NAMIBIA – The Namibian Stock Exchange has approved next Wednesday’s secondary listing of Clover, the dairy company said on Wednesday.
The move is in line with JSE-listed Clover’s aim to increase exposure and earnings contribution from faster-growing economies in the rest of Africa.
Clover CE Johann Vorster said Namibia remains a key driver of Clover’s strategy to establish distribution centres across neighbouring countries.
Clover’s Namibia unit started in 2011 and has grown over the years to employ about 80 people at its depot in Windhoek. The company distributes both refrigerated and non-refrigerated dairy and other products throughout the region.
Namibia has enjoyed considerable successes since it gained independence from SA in 1990, maintaining consistent economic growth, moderate inflation, limited public debt, and export earnings, World Bank research shows.
Mining, livestock rearing, fishing, metallurgy, and food processing have been mainstays of the economy, with construction growing rapidly in recent years. Metals and minerals provide the majority of export revenue, followed by fish, tourism, livestock, logistics services, beer, beef, and grapes.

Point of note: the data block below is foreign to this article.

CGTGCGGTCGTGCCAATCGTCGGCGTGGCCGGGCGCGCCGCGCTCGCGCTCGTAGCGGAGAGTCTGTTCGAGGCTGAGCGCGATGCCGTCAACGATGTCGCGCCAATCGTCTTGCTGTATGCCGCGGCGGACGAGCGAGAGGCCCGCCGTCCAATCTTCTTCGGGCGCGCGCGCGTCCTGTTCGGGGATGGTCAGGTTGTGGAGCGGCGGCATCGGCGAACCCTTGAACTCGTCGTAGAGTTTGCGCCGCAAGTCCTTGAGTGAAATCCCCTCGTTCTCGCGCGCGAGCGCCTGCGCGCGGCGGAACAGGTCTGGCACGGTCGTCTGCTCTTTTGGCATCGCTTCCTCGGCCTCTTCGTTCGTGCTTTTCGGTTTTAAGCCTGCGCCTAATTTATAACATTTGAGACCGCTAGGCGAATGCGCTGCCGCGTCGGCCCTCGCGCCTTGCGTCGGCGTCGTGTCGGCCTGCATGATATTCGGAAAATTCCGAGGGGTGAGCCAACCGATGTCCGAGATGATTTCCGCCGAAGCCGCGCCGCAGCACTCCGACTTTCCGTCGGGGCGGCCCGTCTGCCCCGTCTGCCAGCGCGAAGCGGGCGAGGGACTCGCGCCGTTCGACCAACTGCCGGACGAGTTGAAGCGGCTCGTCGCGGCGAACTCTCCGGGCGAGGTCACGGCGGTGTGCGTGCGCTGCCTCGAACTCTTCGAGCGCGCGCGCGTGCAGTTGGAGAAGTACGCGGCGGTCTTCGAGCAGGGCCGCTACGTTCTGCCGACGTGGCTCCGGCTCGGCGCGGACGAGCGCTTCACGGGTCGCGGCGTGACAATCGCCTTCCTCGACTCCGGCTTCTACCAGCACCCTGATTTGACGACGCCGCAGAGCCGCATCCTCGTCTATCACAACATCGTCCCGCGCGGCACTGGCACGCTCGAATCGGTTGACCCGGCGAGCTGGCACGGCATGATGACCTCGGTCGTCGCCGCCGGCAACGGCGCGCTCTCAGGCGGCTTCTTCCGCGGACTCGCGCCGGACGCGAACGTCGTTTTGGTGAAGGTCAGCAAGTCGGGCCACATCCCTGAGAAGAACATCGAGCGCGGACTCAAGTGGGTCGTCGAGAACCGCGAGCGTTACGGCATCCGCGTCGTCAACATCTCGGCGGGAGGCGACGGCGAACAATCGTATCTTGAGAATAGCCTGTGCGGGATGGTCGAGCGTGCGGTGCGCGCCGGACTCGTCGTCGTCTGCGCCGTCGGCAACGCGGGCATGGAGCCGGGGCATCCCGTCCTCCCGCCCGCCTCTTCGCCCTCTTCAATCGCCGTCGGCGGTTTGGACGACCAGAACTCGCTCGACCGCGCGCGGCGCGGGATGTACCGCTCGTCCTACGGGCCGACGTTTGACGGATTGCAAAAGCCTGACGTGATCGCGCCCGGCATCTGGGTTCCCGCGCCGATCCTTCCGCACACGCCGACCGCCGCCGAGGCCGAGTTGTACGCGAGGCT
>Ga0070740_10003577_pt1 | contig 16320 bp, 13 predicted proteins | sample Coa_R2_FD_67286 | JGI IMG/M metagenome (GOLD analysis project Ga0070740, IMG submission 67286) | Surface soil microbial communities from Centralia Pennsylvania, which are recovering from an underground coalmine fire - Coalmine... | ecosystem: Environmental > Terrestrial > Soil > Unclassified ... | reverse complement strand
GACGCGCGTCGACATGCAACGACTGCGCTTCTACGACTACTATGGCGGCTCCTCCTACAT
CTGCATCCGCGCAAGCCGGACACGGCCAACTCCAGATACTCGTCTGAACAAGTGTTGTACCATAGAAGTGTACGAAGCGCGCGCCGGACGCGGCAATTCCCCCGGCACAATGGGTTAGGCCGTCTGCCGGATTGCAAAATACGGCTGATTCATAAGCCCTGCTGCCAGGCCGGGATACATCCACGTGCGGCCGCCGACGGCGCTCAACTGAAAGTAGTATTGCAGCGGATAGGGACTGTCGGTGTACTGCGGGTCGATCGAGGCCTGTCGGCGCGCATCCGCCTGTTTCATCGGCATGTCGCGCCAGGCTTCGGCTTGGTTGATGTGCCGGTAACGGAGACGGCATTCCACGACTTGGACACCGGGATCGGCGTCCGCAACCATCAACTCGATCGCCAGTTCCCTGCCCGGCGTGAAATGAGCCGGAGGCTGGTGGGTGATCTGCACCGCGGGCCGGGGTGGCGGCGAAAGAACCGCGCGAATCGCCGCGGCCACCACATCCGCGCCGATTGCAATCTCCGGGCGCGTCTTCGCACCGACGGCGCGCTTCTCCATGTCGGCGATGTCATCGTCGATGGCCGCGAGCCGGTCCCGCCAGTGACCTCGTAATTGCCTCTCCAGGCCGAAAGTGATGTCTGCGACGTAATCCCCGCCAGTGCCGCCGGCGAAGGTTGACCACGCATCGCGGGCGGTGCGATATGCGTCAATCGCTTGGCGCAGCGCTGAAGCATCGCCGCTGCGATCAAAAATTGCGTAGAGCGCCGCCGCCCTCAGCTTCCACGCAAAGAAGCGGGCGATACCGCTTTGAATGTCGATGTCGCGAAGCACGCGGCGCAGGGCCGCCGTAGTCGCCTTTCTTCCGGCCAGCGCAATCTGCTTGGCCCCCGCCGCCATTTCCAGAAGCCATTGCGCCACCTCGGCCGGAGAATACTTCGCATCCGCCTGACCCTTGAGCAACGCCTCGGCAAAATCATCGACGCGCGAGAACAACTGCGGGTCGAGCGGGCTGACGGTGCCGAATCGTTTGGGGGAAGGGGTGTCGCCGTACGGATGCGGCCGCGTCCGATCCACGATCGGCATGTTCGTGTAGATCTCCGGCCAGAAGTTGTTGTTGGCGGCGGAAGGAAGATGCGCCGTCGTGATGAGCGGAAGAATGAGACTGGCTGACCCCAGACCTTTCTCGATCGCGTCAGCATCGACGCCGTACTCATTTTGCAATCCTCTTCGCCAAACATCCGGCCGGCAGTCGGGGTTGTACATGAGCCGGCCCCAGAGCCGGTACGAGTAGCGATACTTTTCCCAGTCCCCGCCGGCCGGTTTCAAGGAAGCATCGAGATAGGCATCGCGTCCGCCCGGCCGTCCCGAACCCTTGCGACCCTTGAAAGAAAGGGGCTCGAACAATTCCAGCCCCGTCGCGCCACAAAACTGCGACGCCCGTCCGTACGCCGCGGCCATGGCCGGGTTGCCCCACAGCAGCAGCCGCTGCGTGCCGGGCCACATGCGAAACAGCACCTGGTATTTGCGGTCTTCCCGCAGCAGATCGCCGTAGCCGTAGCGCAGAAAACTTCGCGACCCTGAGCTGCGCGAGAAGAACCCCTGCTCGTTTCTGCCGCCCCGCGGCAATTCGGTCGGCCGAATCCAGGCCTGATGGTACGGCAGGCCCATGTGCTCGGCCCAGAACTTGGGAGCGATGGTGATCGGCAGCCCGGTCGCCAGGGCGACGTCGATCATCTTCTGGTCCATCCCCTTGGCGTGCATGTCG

The listing comes after the group last year won a court battle against the Namibian government’s restriction on imports of fresh, extended shelf life, ultrahigh temperature milk and other diary products. The restrictions were intended to provide protection to Namibia’s dairy industry.
Clover is in the process of wrapping up talks with potential partners to expand into other African countries such as Nigeria and Angola.
Due to the lack of refrigeration and poor infrastructure in these countries, the company’s long-life products could appeal to the urbanised middle classes in Africa whose incomes are rising.
In SA, Clover is spending about R75m on installing another yoghurt production line after the one it bought from DairyBelle had run out of capacity two years earlier than expected.
The high-margin yoghurt and custard markets are estimated at R3.6bn and R675m. Clover bought DairyBelle’s yoghurt and ultrahigh temperature “long-life” milk businesses in January, after its service deal with Danone had ended.